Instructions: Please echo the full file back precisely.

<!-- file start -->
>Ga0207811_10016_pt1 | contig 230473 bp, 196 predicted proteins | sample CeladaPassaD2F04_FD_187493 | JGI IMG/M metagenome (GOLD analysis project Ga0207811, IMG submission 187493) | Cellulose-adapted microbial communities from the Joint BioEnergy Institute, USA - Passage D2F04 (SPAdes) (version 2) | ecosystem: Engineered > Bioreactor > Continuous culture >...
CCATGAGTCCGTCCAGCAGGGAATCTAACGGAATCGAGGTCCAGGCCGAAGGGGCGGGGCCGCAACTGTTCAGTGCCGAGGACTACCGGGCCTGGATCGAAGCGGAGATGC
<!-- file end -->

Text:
>Ga0207811_10016_pt1 | contig 230473 bp, 196 predicted proteins | sample CeladaPassaD2F04_FD_187493 | JGI IMG/M metagenome (GOLD analysis project Ga0207811, IMG submission 187493) | Cellulose-adapted microbial communities from the Joint BioEnergy Institute, USA - Passage D2F04 (SPAdes) (version 2) | ecosystem: Engineered > Bioreactor > Continuous culture >...
CCATGAGTCCGTCCAGCAGGGAATCTAACGGAATCGAGGTCCAGGCCGAAGGGGCGGGGCCGCAACTGTTCAGTGCCGAGGACTACCGGGCCTGGATCGAAGCGGAGATGC